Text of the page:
Andrew Kathindi

Divisions in ruling Swapo’s party have once again resurfaced in light of the Air Namibia matter after a Swapo’s parliamentary caucus has demanded the reversal of a decision made by a Swapo-led Cabinet on the liquidation of Air Namibia.

This comes as Swapo affiliated National Union of Namibian Workers (NUNW) along with several other unions have planned a mass public demonstration against government’s decision to liquidate the airline this week.

“This just is a sign of the party internal disarray. A significant number of higher-ranking party officials are in government and Cabinet positions. Hence it could have been assumed that they take decisions in line with the party, or that the party endorses their decisions taken. The case of Air Namibia suggests that there is a rift between party and government (which notably is the party’s government),” political analyst Henning Melber told Windhoek Observer.

Party factions were revealed in Swapo leading up the 2017 electoral congress, which saw a team Harambee, and team Swapo groups split the party.

Melber argued that the latest move by Swapo members of parliament to have a Cabinet decision reversed by its own leadership, was a sign of backbenchers feeling bypassed and not included in the decision-making process.

“If this is the case, it is more about party internal communication, transparency and accountability, less about deep ideological of factional rifts.”

“It seems obvious that party factions are in opposition to this decision, which is an open breach of loyalty with the leadership.”

Melber further said that the move against voluntary liquidation by the ruling party could be an attempt to re-gain the public’s favour following the Fishrot scandal.

“The public dismay among large parts of the electorate might have triggered warning signs that this could contribute to a further erosion of the party’s popularity.”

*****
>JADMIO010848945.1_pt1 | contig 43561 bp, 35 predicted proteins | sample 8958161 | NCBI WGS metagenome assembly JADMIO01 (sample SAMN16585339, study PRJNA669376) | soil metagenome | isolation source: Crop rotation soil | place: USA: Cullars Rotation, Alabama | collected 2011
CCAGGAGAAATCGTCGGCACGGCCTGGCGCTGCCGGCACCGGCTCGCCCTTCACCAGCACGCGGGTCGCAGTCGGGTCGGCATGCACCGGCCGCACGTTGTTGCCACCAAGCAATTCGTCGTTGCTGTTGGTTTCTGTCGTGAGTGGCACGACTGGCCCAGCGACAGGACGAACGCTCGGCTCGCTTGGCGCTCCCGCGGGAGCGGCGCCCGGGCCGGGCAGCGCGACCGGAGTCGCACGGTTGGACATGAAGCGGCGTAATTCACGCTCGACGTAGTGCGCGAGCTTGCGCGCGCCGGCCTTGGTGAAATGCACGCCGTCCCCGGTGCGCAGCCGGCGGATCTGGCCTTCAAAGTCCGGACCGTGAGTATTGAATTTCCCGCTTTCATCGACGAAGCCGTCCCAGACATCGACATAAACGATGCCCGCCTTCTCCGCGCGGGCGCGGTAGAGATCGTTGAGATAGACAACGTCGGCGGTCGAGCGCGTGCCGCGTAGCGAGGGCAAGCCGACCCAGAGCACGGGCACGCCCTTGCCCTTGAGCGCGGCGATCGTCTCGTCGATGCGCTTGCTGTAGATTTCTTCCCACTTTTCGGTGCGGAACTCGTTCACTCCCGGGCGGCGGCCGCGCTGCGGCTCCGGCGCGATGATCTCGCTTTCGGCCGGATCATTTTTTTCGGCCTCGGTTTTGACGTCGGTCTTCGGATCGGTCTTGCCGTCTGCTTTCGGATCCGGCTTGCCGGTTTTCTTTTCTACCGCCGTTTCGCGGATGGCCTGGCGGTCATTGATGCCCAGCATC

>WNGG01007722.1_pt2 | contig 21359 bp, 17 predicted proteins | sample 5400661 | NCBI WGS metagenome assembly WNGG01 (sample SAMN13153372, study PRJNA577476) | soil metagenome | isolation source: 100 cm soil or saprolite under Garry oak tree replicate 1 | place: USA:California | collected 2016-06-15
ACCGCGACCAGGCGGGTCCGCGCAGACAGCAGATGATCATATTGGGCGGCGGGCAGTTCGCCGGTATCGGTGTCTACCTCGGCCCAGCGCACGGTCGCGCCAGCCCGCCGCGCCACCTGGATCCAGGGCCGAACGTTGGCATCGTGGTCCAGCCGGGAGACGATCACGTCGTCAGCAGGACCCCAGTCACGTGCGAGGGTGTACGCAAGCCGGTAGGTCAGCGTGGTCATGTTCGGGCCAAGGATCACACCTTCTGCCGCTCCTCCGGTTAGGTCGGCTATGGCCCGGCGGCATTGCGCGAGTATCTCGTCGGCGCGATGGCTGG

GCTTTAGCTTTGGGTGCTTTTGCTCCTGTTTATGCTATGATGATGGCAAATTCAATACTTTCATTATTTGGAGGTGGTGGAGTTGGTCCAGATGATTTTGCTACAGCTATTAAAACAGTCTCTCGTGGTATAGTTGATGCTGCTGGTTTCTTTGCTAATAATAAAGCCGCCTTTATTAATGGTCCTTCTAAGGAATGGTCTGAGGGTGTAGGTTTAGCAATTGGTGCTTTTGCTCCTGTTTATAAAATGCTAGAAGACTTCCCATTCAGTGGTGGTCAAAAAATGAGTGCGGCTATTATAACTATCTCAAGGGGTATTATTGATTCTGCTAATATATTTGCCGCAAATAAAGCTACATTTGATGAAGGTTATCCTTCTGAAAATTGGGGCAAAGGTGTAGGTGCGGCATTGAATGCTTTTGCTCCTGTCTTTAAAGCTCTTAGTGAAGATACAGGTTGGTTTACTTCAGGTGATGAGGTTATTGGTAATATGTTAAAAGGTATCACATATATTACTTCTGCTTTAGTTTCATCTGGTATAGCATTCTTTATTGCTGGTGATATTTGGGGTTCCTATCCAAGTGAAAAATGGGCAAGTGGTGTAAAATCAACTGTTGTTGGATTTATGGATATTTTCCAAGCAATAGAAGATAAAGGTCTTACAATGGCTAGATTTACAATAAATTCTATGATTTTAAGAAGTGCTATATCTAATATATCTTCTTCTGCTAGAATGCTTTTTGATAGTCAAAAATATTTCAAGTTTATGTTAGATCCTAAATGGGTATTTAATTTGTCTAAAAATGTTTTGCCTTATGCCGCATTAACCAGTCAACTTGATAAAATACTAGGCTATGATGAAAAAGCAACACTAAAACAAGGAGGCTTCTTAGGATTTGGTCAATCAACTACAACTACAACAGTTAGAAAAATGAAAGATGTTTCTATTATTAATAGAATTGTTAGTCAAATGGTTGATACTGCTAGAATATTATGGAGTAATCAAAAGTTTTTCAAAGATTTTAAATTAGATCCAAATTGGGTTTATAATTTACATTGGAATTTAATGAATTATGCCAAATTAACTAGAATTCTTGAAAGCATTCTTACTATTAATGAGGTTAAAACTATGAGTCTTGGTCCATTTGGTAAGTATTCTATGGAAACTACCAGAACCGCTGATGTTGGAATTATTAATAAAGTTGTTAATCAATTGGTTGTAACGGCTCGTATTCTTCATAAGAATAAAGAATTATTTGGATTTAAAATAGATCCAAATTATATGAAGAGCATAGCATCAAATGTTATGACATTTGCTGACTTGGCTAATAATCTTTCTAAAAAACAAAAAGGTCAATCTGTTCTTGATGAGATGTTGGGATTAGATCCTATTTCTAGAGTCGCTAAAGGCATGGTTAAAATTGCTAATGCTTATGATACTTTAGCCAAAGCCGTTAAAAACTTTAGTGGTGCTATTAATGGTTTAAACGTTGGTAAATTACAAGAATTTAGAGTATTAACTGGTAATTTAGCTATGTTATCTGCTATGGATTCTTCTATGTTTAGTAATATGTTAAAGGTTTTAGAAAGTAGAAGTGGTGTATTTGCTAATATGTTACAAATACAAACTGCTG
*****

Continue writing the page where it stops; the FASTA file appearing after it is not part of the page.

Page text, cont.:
Political commentator, Ndumba Kamwanyah, agreed with these sentiments, stating,“I think what we are seeing is because the public outcry is huge, Swapo does not want to look like they don’t care about the livelihood of people that are affected.”

He added, “They want to be on the right side. They want to align Swapo with the public anger because they paid a price for not aligning themselves with public anger during Fishrot, and as a result a lot of negativity went towards the party.”

“These issues come a long way. Where were workers and Swapo to demand accountability? Why wait when the airline is on its knees and demanding that something else be done. “

Public Enterprises Minister, Leon Jooste, last Friday said government had made several attempts to save the airline by proposing partnerships, including Turkish airliner Onurair.

“We were asked to write to all airlines currently operating to Namibia and those that we know are intending to come including this company. No formal response or request for further engagements were received from any of them,” Jooste said.

Air Namibia currently has over N$3 billion worth of liabilities and N$981 million worth of assets. This comes as representatives of Belgian company Challenge Air expect EURO 4 million of N$182 million to be paid by the airliner by Thursday, 18 February.

Labour and economic researcher, Herbert Joust, argued that the nationwide call to save the airline has come too late.

“The kind subsidies Air Namibia got over the years that amounted to over N$3 billion was not sustainable. This is not new; this issue was debated 10-15 years ago.”

Joust also blames government for the appointment of a board and management over the airline without niche understanding of the complex working of the airline industry.

“As a result, hundreds of millions had to be pumped in every year just to keep Air Namibia afloat, and it was predicted years ago that the time would come when it would end.”

“The tragedy is that the people who pay the price for closure, which is the rank-and-file staff had nothing to do with pathetic decisions of board and management that ran the airline into the ground.”

Finance Minister Iipumbu Shiimi in his social media postings, has continued to defend the government as the only plausible solution despite mounting political pressure.

“Namibians who care about the future of our children , should realise that the country is at a cross road , either wee make difficult choices with short term pains for a better tomorrow or easy choices that lead to bankruptcy,” he said.